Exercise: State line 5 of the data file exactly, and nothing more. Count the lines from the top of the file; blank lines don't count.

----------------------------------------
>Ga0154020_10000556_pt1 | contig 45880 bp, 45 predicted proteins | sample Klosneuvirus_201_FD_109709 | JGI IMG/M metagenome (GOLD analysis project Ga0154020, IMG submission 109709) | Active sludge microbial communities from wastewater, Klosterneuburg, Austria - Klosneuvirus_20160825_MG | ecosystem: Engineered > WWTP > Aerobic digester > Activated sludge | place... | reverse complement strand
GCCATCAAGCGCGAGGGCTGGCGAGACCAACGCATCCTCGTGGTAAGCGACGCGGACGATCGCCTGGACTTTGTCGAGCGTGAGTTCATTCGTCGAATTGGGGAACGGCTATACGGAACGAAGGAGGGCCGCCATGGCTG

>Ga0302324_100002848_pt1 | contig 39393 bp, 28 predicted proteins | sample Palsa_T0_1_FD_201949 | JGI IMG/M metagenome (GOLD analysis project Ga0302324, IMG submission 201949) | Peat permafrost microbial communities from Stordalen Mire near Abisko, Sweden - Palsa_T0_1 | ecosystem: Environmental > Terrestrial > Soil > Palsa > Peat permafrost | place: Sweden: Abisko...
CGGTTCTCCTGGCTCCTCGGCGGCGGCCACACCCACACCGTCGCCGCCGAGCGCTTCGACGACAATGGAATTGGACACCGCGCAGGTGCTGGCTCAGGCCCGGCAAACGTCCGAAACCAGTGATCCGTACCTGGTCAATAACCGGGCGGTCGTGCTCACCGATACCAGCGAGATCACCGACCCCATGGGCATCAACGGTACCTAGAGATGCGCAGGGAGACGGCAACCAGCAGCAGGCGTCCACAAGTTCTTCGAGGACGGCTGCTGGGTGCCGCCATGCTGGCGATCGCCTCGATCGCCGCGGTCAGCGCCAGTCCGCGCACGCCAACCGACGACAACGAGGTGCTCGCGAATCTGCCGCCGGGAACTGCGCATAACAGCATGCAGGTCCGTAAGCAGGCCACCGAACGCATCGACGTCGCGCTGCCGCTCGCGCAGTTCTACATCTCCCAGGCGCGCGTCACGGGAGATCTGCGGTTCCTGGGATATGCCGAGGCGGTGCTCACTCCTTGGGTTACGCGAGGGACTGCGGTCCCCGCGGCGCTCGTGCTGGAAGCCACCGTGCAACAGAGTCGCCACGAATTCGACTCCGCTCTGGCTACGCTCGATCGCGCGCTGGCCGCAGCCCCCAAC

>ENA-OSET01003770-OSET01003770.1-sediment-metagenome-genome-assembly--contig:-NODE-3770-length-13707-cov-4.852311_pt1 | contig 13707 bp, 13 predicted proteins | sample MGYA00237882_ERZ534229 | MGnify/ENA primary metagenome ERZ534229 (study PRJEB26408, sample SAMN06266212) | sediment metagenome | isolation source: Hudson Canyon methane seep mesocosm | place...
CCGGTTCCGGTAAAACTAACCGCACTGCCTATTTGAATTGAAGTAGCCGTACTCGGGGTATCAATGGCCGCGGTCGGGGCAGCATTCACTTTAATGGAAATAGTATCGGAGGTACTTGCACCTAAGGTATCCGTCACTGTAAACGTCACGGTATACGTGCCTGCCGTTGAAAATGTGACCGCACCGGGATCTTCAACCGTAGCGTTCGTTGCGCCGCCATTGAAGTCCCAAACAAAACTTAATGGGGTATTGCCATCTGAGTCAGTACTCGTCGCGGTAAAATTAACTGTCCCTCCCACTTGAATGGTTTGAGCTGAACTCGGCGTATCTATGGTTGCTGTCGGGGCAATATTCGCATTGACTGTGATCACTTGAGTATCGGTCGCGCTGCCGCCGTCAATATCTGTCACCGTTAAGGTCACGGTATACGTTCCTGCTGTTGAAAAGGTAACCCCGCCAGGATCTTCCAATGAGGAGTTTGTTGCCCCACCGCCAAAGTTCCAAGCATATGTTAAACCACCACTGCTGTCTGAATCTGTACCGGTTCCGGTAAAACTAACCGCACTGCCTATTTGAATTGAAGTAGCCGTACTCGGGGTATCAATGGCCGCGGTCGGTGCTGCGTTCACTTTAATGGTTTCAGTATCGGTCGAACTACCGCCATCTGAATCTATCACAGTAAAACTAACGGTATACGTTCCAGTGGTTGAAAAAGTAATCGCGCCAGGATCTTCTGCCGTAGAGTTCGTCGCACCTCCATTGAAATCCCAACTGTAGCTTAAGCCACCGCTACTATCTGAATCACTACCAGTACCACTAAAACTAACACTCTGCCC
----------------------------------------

>ENA-OSET01003770-OSET01003770.1-sediment-metagenome-genome-assembly--contig:-NODE-3770-length-13707-cov-4.852311_pt1 | contig 13707 bp, 13 predicted proteins | sample MGYA00237882_ERZ534229 | MGnify/ENA primary metagenome ERZ534229 (study PRJEB26408, sample SAMN06266212) | sediment metagenome | isolation source: Hudson Canyon methane seep mesocosm | place...